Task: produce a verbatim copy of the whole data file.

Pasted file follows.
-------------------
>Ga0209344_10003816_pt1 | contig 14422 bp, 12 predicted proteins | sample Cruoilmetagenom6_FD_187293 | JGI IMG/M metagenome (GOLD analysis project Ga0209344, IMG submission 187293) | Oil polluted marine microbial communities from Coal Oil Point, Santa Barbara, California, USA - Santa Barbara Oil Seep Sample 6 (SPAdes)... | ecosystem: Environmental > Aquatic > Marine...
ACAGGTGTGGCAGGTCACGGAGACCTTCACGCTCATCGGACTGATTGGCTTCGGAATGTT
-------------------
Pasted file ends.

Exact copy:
>Ga0209344_10003816_pt1 | contig 14422 bp, 12 predicted proteins | sample Cruoilmetagenom6_FD_187293 | JGI IMG/M metagenome (GOLD analysis project Ga0209344, IMG submission 187293) | Oil polluted marine microbial communities from Coal Oil Point, Santa Barbara, California, USA - Santa Barbara Oil Seep Sample 6 (SPAdes)... | ecosystem: Environmental > Aquatic > Marine...
ACAGGTGTGGCAGGTCACGGAGACCTTCACGCTCATCGGACTGATTGGCTTCGGAATGTT